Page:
5. Select Internet Protocol Version 4 (TCP/IPv4) and click Properties
  6. Click on the Advanced button
    VPN_Advanced
  7. In the IP Settings Tab, select the check box next to Use default gateway on remote network.
    VPN_Gateway
  8. If you are using an IPv6 IP scheme then make sure you make the changes for the IPv6 protocol from Step 5.
  9. Click OK, OK and OK!
  10. Try a whatsmyip again and voila your IP will now be that of the remote network. Note: you may need to disconnect the VPN and reconnect for the changes to take effect

Great work 🙂

CA ARCserve 2012 R2 Support

So Citrix XenApp 6.5 is now EOS and we’re forced to go to XenDesktop going forward? What’s the big deal right? Well I guess that means that Server 2012 and Server 2012 R2 will not be supported to deliver XenApp and future customers may need to pay for a full fledged VDI/Session Based remote solution (even if they don’t require it) and of course pay the premium price. So what may be an alternative? Well with Server 2012’s improved RDP sessions (PDF scrolling, internet browsing etc), this may be a viable option for smaller businesses that do not require a full VDI environment.

But questions you always need to ask when moving to a new OS, what other applications will you need to run on this OS and will they be supported. Third party AV, monitoring tools, firewalls, backup, line of business applications …. and the list goes on! Which leads me to the above title (since we conveniently stumbled upon this today).

Here’s a quick run down:

  • CA ARCserve Backup r16.5 WITH update 3 now supports Server 2012 R2 as well as Windows 8.1
  • D2D is currently not supported (as per ARCserve’s compatibility matrix)

For the friendly IT guys out there who haven’t had the chance to test whether D2D works on 2012 R2, I have already done this for you. Here are my findings:

  • D2D installation completes without errors or issues
  • Full D2D backups work without errors or issues
  • Incremental D2D backups work without errors or issues
  • Granular file restore work without errors or issues
  • Bare metal restores work without errors or issues

So I guess in a nutshell, it works! Woohoo! Keep in mind though that this is still not “officially” supported.

Enabling Active Directory Recycling Bin – Windows Server 2012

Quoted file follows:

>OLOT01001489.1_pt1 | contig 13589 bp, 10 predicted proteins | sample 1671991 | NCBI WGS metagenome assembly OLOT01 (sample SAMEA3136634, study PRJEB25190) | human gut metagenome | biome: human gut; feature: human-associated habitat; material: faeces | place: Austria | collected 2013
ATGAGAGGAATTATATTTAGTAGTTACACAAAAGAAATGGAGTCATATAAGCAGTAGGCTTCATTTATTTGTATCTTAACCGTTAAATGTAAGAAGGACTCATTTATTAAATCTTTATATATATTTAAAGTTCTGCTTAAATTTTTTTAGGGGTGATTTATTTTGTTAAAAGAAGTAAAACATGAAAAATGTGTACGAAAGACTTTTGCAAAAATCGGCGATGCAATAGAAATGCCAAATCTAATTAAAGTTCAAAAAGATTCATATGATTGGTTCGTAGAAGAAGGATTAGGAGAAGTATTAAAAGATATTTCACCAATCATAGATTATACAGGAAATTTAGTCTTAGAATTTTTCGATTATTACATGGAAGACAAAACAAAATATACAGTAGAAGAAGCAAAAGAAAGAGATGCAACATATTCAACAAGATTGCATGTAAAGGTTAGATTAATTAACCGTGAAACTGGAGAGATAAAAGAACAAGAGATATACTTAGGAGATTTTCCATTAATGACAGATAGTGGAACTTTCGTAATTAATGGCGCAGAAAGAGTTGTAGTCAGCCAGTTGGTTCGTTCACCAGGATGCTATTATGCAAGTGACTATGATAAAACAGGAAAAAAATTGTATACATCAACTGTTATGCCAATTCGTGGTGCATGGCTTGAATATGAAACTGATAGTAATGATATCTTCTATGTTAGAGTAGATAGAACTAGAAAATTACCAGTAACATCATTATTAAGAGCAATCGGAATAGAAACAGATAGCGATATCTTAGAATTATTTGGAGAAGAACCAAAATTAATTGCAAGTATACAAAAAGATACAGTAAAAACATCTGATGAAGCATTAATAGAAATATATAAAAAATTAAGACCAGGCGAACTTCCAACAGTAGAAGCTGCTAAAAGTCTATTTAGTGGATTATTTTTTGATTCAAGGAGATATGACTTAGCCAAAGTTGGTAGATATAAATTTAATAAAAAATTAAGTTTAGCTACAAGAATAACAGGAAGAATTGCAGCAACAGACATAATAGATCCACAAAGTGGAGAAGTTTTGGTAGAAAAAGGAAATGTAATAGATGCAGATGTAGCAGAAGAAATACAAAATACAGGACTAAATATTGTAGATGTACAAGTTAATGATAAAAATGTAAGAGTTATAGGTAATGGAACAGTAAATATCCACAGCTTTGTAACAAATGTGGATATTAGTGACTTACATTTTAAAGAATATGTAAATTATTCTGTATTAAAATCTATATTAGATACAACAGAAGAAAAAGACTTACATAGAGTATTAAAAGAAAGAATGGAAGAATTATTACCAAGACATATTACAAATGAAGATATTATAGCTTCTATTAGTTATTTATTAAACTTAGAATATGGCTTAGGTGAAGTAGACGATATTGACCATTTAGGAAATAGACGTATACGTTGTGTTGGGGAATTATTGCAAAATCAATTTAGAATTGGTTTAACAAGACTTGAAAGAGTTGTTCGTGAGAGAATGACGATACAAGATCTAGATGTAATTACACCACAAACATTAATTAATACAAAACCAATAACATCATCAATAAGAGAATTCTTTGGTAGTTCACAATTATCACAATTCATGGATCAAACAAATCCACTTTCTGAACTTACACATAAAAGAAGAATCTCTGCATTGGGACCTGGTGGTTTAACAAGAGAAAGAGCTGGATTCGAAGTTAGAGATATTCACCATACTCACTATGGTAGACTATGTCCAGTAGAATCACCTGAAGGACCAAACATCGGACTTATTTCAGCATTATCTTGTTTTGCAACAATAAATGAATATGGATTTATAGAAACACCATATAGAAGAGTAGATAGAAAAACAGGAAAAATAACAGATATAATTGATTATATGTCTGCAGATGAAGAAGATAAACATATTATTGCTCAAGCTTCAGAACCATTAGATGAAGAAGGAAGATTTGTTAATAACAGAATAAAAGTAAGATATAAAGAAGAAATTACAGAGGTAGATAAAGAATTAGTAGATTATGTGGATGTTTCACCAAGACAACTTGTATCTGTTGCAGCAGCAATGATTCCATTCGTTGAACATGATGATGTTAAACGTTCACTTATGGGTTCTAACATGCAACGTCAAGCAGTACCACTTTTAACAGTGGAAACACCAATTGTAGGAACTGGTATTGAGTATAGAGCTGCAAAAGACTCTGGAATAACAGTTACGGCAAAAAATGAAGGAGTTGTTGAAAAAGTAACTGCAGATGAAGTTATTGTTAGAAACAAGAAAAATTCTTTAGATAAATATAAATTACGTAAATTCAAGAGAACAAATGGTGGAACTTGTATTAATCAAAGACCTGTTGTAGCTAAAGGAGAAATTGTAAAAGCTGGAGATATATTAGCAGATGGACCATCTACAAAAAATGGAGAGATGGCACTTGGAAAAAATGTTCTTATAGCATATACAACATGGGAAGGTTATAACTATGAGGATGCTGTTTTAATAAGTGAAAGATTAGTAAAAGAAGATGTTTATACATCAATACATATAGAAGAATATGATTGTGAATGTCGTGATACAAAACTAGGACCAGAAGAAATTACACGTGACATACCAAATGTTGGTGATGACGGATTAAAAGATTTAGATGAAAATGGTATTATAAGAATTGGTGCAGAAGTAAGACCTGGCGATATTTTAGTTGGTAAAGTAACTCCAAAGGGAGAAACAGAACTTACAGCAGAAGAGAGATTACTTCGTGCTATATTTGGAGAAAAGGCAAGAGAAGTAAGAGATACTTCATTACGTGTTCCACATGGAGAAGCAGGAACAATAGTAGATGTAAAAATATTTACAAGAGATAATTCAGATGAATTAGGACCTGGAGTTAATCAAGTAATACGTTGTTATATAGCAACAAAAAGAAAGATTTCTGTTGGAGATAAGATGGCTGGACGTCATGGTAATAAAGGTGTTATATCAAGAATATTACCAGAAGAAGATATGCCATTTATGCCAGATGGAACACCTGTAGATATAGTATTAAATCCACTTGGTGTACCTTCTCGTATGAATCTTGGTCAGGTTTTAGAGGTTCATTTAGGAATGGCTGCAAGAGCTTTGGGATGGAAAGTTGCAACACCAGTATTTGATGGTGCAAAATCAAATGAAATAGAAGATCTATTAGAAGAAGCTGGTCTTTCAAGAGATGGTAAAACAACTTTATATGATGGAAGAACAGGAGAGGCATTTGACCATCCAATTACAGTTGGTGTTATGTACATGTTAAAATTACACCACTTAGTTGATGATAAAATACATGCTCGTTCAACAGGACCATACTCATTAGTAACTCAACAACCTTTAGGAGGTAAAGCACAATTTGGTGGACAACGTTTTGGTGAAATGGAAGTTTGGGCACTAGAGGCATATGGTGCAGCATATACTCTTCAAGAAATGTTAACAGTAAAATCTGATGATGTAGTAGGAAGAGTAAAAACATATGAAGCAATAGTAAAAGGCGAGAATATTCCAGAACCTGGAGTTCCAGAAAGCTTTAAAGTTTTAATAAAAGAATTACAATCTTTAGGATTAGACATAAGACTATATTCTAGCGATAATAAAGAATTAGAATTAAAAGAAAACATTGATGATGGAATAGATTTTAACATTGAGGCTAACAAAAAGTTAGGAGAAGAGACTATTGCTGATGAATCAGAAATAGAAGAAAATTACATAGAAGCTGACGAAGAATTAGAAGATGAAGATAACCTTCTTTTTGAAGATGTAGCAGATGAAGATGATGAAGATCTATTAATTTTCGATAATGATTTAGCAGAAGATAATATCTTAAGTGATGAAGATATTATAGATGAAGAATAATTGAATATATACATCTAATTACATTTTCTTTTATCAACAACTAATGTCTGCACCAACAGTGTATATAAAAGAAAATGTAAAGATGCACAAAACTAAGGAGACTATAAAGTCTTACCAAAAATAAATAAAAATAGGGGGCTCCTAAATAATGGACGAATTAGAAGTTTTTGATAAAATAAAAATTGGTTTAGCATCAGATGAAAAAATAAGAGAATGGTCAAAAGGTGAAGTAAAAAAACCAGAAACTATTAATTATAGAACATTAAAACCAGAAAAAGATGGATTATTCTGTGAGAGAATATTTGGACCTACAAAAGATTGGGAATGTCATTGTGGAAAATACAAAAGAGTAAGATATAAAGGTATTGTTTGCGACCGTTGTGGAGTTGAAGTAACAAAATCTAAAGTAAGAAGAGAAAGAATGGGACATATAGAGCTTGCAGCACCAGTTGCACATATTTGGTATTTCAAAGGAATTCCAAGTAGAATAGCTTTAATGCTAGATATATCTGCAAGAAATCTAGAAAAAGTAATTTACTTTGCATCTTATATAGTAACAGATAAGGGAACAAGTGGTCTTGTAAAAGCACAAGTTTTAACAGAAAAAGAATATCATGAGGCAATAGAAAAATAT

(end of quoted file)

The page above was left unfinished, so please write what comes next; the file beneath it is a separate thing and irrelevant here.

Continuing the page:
Ever have to do an authoritative restore? Tombstone Reanimation? Feeling chills down your spine?  Me too… Server 2012 says no to this! And I agree wholeheartedly. So how do we do it? Pre-requisites:

  •  The domain functional level of the forest needs to be at least Windows Server 2008 R2

How to set it up:

Powershell

  • Type the following command: Enable-ADOptionalFeature “Recycle Bin Feature’ -scope ForestOrConfigurationSet -target –domainname -server domaincontroller

GUI

  • Open Active Directory Administrative Center from the Tools menu in Server Manager
  • Right click your domain in the navigation tree and select “Enable Recycle Bin”

 

Notes:

  • Enabling the AD recycling bin is irreversible so once you do it you can’t undo it.
  • To confirm the recycling bin has been enabled, a Deleted Objects container will appear at the root of the Domain Controller.

Easy as pie 🙂

Installing Applications on a Terminal Server

Because of the Sophos issues that many of my clients experienced, many endpoints required a re-installation, particularly on Terminal Servers. This is a quick and easy reminder of best practices for installing applications on a terminal server.

  1. Log on to the server as a domain administrator
  2. Open up command prompt and type the following command
    change user /install
  3. Your session will now be ready to install applications that will work across all user profiles.
  4. Install the application required e.g. Microsoft Office